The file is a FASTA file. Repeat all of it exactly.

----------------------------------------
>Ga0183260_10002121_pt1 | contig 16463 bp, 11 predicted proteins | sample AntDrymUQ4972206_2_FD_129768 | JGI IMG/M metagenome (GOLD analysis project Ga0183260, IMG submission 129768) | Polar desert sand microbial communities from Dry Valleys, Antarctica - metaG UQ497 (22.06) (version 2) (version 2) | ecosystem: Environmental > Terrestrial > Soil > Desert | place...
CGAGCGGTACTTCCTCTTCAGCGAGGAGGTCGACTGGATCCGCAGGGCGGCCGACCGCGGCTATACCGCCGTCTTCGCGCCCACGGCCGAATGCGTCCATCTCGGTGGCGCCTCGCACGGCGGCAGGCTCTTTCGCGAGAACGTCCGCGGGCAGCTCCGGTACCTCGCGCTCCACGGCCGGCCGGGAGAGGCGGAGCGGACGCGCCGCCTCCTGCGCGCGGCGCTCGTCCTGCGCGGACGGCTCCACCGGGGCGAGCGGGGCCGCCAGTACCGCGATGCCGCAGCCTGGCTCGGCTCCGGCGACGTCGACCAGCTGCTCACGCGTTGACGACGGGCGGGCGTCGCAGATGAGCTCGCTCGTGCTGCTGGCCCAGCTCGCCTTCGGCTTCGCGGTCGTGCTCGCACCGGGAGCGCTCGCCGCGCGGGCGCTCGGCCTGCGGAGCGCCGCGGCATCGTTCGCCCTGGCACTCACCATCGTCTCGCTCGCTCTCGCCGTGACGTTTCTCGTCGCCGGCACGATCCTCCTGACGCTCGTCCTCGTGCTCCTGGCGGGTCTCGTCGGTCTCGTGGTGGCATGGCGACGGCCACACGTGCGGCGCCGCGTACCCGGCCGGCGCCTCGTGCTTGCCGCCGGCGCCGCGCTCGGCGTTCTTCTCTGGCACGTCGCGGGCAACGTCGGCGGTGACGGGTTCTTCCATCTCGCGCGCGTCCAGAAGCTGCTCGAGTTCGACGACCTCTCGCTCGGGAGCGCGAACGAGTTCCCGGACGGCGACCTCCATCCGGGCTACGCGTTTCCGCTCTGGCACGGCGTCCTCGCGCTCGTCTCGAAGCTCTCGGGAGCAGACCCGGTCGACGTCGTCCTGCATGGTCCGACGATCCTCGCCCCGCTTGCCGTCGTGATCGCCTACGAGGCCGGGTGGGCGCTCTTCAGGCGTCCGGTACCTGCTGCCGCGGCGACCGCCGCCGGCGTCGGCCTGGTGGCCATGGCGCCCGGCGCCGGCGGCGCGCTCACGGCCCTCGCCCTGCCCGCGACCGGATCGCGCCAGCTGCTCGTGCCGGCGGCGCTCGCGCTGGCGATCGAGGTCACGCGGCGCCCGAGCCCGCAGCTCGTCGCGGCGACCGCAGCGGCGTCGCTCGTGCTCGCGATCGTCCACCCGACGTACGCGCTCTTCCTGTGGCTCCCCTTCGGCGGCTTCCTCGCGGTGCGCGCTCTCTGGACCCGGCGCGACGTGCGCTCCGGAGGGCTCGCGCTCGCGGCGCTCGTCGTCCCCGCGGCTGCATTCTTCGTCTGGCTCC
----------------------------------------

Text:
>Ga0183260_10002121_pt1 | contig 16463 bp, 11 predicted proteins | sample AntDrymUQ4972206_2_FD_129768 | JGI IMG/M metagenome (GOLD analysis project Ga0183260, IMG submission 129768) | Polar desert sand microbial communities from Dry Valleys, Antarctica - metaG UQ497 (22.06) (version 2) (version 2) | ecosystem: Environmental > Terrestrial > Soil > Desert | place...
CGAGCGGTACTTCCTCTTCAGCGAGGAGGTCGACTGGATCCGCAGGGCGGCCGACCGCGGCTATACCGCCGTCTTCGCGCCCACGGCCGAATGCGTCCATCTCGGTGGCGCCTCGCACGGCGGCAGGCTCTTTCGCGAGAACGTCCGCGGGCAGCTCCGGTACCTCGCGCTCCACGGCCGGCCGGGAGAGGCGGAGCGGACGCGCCGCCTCCTGCGCGCGGCGCTCGTCCTGCGCGGACGGCTCCACCGGGGCGAGCGGGGCCGCCAGTACCGCGATGCCGCAGCCTGGCTCGGCTCCGGCGACGTCGACCAGCTGCTCACGCGTTGACGACGGGCGGGCGTCGCAGATGAGCTCGCTCGTGCTGCTGGCCCAGCTCGCCTTCGGCTTCGCGGTCGTGCTCGCACCGGGAGCGCTCGCCGCGCGGGCGCTCGGCCTGCGGAGCGCCGCGGCATCGTTCGCCCTGGCACTCACCATCGTCTCGCTCGCTCTCGCCGTGACGTTTCTCGTCGCCGGCACGATCCTCCTGACGCTCGTCCTCGTGCTCCTGGCGGGTCTCGTCGGTCTCGTGGTGGCATGGCGACGGCCACACGTGCGGCGCCGCGTACCCGGCCGGCGCCTCGTGCTTGCCGCCGGCGCCGCGCTCGGCGTTCTTCTCTGGCACGTCGCGGGCAACGTCGGCGGTGACGGGTTCTTCCATCTCGCGCGCGTCCAGAAGCTGCTCGAGTTCGACGACCTCTCGCTCGGGAGCGCGAACGAGTTCCCGGACGGCGACCTCCATCCGGGCTACGCGTTTCCGCTCTGGCACGGCGTCCTCGCGCTCGTCTCGAAGCTCTCGGGAGCAGACCCGGTCGACGTCGTCCTGCATGGTCCGACGATCCTCGCCCCGCTTGCCGTCGTGATCGCCTACGAGGCCGGGTGGGCGCTCTTCAGGCGTCCGGTACCTGCTGCCGCGGCGACCGCCGCCGGCGTCGGCCTGGTGGCCATGGCGCCCGGCGCCGGCGGCGCGCTCACGGCCCTCGCCCTGCCCGCGACCGGATCGCGCCAGCTGCTCGTGCCGGCGGCGCTCGCGCTGGCGATCGAGGTCACGCGGCGCCCGAGCCCGCAGCTCGTCGCGGCGACCGCAGCGGCGTCGCTCGTGCTCGCGATCGTCCACCCGACGTACGCGCTCTTCCTGTGGCTCCCCTTCGGCGGCTTCCTCGCGGTGCGCGCTCTCTGGACCCGGCGCGACGTGCGCTCCGGAGGGCTCGCGCTCGCGGCGCTCGTCGTCCCCGCGGCTGCATTCTTCGTCTGGCTCC